Not all lawns need to be neat works of art

Easter weekend (April 19 this year) is seen as the time to mow our lawns for the first time, plant and sow vegetables and get a new gardening season under way. But times change.

Saturday, 30th March 2019, 3:39 pm
Moss completes the presentation in pots. Picture by Tom Pattinson.

By then, we’ll be making the fourth or fifth cut of the lawns. Mild weather has seen grass growing since late January so the mower has been out on three occasions.

The moss in ours can be seen at a distance. You’ll also find some wild flowers mixed in. When a friend called some time ago, he saw the lawns through a bowling greenkeeper’s eyes and advised appropriate weed-killers. I explained the situation.

The moss and weeds came with the house, and this fellow’s head, freshly filled with turf management knowledge, met it head-on.

Iron sulphate powder was broadcast over the lawn and next morning there were large, black patches where moss had been. A selective weed-killer was then applied on a still day to avoid spray drift.

Throughout the following week all lawn weeds grew rampantly, then began twisting into weird shapes. Finally, they collapsed. The chemicals had done their job, but left large gaps in the lawn, which could be covered with good soil and grass seed.

When a new crop of moss and weeds returned with a vengeance it became clear this was not going to be a quick fix. Why was the moss so persistent?

Poor drainage is often the root cause, but this is a light, sandy soil that drains well. Shade from overhanging trees encourages moss, but there were none.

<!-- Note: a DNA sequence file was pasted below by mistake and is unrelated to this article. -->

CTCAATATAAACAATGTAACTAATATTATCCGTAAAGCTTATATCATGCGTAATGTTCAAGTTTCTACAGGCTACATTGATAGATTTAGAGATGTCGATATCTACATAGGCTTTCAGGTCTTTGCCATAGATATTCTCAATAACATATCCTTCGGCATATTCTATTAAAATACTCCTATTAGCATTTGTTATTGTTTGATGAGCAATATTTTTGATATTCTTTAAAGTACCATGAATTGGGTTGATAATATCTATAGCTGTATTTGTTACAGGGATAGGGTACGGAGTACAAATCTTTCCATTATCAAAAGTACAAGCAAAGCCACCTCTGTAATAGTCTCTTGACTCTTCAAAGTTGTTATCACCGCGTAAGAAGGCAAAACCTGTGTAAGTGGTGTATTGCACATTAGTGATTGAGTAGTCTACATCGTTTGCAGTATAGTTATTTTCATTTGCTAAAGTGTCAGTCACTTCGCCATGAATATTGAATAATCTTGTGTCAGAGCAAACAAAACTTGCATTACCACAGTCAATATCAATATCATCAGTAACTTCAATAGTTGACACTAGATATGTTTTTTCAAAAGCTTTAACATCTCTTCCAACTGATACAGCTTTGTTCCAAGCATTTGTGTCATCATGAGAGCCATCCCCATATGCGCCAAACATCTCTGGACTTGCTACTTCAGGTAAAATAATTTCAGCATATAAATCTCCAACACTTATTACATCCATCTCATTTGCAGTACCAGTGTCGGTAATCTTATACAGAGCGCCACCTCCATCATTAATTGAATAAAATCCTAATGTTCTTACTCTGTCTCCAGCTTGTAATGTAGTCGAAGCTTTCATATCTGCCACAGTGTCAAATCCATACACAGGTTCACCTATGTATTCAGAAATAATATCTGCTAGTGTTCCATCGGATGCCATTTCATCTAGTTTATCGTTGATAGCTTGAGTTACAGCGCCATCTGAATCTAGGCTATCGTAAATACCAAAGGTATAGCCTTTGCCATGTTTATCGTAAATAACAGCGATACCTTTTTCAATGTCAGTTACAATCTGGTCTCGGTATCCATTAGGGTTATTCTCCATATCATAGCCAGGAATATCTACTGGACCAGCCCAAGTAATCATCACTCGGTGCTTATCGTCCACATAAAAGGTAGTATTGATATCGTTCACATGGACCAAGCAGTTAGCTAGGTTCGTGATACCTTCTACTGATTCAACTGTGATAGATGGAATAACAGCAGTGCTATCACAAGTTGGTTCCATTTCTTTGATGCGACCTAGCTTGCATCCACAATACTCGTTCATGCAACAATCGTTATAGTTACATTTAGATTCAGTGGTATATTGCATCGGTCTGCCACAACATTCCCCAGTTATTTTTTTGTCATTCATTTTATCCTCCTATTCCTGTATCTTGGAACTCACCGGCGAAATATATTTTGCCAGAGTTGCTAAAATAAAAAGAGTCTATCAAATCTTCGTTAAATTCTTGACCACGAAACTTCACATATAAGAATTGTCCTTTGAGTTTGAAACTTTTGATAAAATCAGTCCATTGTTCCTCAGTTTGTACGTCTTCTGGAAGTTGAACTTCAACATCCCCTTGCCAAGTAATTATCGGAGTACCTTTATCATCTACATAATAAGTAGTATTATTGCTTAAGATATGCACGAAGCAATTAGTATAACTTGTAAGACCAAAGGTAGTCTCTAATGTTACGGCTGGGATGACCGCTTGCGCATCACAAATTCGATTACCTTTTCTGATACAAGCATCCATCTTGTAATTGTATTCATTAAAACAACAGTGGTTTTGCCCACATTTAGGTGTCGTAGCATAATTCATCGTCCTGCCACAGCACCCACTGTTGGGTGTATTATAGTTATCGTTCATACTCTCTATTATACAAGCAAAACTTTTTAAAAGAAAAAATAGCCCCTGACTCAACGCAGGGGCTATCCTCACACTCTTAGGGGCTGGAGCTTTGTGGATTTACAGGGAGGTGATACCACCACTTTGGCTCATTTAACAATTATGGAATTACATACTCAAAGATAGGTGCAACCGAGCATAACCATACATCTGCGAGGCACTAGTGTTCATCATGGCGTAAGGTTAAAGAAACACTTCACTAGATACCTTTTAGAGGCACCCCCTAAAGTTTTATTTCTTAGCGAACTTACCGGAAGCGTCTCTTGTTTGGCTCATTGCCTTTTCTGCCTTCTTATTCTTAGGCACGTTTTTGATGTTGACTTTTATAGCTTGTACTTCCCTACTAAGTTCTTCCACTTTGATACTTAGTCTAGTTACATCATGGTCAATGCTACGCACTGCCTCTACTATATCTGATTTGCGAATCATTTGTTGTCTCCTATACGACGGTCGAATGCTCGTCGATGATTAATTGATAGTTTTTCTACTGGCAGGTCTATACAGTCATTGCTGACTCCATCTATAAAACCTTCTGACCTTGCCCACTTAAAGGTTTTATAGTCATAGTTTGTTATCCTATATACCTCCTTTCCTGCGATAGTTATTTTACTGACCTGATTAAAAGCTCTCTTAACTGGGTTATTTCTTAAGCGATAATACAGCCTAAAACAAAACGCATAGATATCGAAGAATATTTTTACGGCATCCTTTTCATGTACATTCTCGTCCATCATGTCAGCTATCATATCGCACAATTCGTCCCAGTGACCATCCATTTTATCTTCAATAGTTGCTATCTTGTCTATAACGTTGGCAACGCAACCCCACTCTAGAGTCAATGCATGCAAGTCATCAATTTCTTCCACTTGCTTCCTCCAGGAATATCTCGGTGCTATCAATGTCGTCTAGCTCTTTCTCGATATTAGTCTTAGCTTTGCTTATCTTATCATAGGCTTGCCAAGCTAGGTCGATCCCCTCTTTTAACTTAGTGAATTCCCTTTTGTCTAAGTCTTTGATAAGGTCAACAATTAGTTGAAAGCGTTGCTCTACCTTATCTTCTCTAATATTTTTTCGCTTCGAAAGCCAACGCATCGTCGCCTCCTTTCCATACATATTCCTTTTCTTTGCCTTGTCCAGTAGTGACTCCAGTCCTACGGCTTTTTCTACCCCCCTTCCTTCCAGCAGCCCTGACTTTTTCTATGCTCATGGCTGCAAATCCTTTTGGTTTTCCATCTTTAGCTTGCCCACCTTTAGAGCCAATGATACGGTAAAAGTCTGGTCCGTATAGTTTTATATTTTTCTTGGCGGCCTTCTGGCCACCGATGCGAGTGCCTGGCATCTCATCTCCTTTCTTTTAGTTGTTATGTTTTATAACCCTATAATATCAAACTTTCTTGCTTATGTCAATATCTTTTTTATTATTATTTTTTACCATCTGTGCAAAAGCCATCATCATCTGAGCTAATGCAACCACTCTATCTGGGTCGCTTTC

A simple pH test revealed the soil to be just below neutral at 6.5, low enough to encourage moss, so a dressing of ground limestone followed. The mowing mechanism was raised slightly because cutting too low encourages colonisation.

The change came when I noticed garden birds feeding on invertebrates in the moss and collecting it as nesting material. We found it useful for covering compost in bowls of spring bulbs, and in lining hanging baskets.

The lawn weeds – self-heal, clover, daisies, etc – were seen in a totally different light when summer arrived. They became wild flowers, attracting bumblebees from June to September. Any grass cutting during this period now sees the lady of the house walking ahead of the mower alerting drowsy bees of its approach.

Maintaining a weed and disease-free ornamental lawn demands year-round commitment. Such features are top notch and deserving of praise.

But, thankfully, there is also room for lawns such as mine, which still need mowing, but require less maintenance, are poison-free and a haven for insects and birds.